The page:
|Cat's quest continues|
|Written by DAVID DUPONT Sentinel Arts & Entertainment Editor|
|Wednesday, 06 November 2013 12:09|
The Mechanical Cat hails from the planet Trifenderor by way of the Great Black Swamp.
The latest adventures of The Mechanical Cat are recounted by creator John Zibbel on the CD "Nine Stars," out and about now from various online outlets.
The Cat is an interstellar explorer and researcher who takes a break from his library job to visit Earth to study the quirks of humans. "He focuses a lot on love," Zibbel said.
The Mechanical Cat has taken shape over 10 years. This is the third in what Zibbel considers an aural comic book.
The Mechanical Cat, like other comic book superheroes, has had his brushes with death. Being a cat he has risen to amuse listeners anew. "Now he's completely invincible."
While the Cat may have interstellar roots, the character is firmly rooted in Bowling Green.
Zibbel, 33, moved here with his family from Rossford in 1992.
He loved the "Star Wars" movies and Ghostbusters.
He and his younger brother, Eric, started experimenting early writing songs. They even wrote one "Jay the Janitor" for the custodian at St. Aloysius School where they went. They played the tribute at the school.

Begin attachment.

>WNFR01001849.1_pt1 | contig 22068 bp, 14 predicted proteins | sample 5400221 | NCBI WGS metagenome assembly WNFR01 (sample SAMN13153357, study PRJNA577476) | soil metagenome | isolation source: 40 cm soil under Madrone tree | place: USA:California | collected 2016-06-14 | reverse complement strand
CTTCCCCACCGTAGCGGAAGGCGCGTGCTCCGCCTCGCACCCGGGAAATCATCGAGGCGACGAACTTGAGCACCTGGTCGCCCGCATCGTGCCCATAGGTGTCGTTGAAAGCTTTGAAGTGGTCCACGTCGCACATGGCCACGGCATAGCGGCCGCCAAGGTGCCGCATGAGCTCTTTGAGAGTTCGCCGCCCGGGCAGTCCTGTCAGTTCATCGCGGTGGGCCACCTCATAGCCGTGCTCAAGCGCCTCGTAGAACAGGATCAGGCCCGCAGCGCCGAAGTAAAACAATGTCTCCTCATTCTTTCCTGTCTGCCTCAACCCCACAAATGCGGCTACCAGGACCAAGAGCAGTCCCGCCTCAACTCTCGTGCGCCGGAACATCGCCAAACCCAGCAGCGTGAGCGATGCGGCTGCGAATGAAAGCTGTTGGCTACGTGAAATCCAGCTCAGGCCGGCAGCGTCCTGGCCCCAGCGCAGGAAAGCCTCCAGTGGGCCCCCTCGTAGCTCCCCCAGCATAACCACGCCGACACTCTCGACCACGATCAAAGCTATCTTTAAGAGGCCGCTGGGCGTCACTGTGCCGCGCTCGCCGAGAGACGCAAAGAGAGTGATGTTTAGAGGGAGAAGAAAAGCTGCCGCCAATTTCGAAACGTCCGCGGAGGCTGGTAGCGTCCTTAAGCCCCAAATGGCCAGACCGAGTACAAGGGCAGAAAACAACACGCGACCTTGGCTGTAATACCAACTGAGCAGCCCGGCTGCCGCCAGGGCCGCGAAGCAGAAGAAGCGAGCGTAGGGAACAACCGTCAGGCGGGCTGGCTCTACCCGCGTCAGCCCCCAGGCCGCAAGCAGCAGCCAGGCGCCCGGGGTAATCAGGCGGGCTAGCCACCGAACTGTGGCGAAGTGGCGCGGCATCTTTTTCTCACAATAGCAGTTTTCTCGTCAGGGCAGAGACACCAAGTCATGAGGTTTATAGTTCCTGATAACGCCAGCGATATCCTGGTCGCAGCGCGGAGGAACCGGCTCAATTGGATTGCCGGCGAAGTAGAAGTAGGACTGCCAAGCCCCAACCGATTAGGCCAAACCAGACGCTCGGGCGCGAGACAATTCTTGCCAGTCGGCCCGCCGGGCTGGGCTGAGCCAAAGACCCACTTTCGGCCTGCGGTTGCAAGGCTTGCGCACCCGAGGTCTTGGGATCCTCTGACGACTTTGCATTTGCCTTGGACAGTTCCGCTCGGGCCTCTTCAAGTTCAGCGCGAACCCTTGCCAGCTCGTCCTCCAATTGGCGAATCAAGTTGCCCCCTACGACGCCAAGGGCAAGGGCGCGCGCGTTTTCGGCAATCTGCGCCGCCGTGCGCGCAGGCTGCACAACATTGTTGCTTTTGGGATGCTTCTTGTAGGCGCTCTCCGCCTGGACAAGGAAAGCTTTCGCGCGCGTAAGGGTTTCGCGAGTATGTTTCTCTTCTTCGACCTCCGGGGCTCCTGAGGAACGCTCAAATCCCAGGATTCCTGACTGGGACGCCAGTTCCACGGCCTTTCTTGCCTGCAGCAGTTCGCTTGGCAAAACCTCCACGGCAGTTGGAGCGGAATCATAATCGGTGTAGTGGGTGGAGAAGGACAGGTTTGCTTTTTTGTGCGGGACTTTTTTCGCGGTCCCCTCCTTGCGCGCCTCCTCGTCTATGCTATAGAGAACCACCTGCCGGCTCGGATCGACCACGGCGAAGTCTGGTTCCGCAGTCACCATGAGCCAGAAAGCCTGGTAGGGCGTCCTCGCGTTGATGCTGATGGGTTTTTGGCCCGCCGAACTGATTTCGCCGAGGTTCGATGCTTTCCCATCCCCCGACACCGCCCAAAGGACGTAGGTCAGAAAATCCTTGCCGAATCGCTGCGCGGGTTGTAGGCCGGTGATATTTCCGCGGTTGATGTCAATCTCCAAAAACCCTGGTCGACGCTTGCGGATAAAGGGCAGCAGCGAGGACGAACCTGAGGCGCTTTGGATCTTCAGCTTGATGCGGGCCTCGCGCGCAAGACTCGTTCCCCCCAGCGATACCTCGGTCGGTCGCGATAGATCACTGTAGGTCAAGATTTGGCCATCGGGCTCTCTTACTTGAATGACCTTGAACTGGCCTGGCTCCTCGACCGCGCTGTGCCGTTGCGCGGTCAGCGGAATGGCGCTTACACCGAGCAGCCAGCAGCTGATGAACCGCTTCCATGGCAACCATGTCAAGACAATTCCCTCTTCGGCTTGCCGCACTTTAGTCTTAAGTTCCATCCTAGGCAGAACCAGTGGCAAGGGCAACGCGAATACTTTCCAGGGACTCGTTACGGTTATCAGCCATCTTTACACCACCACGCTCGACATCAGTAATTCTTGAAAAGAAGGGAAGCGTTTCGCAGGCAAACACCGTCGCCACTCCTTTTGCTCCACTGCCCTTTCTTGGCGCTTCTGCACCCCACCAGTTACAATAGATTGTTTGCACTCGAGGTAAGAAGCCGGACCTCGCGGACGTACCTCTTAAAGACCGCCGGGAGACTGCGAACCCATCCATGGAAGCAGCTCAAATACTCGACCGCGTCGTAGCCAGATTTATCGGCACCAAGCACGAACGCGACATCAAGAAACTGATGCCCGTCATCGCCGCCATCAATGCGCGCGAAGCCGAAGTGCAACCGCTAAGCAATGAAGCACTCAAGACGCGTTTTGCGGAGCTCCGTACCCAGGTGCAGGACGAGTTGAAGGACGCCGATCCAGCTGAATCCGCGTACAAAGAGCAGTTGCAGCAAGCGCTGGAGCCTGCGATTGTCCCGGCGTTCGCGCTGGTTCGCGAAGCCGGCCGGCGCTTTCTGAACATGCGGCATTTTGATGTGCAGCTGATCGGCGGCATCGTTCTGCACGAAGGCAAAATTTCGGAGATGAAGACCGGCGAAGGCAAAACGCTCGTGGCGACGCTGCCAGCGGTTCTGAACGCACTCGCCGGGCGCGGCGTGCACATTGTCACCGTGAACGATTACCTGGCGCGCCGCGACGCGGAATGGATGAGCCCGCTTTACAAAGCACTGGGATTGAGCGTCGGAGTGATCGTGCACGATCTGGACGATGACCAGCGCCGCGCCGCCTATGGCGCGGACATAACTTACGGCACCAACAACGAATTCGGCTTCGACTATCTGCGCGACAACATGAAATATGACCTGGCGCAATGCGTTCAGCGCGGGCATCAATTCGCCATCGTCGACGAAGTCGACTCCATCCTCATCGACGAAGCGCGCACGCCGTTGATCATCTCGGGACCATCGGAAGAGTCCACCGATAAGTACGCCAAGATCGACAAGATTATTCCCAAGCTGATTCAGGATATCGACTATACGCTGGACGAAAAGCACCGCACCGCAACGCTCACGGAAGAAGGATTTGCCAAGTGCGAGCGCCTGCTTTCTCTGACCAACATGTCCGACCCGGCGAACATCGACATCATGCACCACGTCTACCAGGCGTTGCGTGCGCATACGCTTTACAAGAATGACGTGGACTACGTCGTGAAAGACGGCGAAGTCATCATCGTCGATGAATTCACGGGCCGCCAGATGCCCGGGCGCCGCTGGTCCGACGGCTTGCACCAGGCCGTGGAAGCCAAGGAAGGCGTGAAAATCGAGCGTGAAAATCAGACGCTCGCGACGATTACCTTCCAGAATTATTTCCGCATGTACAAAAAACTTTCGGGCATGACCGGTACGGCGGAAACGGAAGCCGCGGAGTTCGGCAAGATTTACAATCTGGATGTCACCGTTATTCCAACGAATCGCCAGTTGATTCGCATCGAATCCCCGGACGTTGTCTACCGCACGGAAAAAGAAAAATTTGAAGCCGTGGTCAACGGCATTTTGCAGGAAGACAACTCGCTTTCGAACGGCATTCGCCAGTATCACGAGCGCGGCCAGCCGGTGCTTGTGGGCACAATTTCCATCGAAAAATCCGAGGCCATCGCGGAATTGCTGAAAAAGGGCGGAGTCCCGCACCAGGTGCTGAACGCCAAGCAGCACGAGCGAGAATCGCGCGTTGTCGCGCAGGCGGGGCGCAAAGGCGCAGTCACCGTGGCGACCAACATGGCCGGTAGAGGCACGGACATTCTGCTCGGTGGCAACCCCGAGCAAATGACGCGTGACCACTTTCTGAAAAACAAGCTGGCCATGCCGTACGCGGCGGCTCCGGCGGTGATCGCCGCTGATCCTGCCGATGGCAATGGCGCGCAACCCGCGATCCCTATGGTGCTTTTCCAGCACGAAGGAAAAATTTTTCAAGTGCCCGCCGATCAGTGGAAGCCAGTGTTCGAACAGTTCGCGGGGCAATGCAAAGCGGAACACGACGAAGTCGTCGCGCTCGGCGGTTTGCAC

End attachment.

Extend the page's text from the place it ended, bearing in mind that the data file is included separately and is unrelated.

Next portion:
The honoree Jay Leyland gave the older Zibbel the Moog synthesizer, he still uses.
Despite all the advances in digital technology in the last 20 years, Zibbel still prefers working with the Moog. "Analog synthesizers sound better," he said. "The Moog doesn't always sound perfect. ... It sounds more organic."
With its quirks and frailties, Zibbel thinks of it as "my Millennium Falcon," in reference to Hans Solo's trusty spaceship in the early "Star Wars" movies.
He and his brother haunted the former Video Spectrum store, renting "the cheesier sci fi and monster movies."
"Mechanical Cat is a B movie in progress," Zibbel said.
They also had an interest in vintage audio equipment. John Zibbel said when the Pines Roller Rink closed down, they acquired the old sound system.
He records his superhero's adventures at home, using the Moog synthesizer, a drum machine and a tube amplifier that he runs his rap vocals through.
His cousin Jeremy Klink is a major contributor to the lyrics and recording, Zibbel said. He was involved through the six years that "Nine Stars" was in the works.
"We spent a lot of nights staying up until 3 a.m. re-recording vocal tracks, or re-doing a Moog part." Zibbel said. "Or thinking of lyrical content, a lot of the lyrics in spaceship medicine were written by him. He was very patient with me."
He also credits Jason Zeh, a fellow student at Bowling Green, who got interested in performance art in high school, and created his own character. Zibbel admits to "hijacking" the idea.
The name comes from his wife, Elizabeth Roberts-Zibbel. As a child she had a calico cat, which she called a "mechanical cat."
Another generation of Zibbels is taking interest in the project.
His two daughters Isobel, 4, and Alexandra, 8, "get into it a lot," he said. "They're my biggest fans." Alexandra even "wants to create a project of her own."
"I want them to know," he said, "that art and music is important to do for yourself. It's a very rewarding thing to do. If other people like it that's a bonus."
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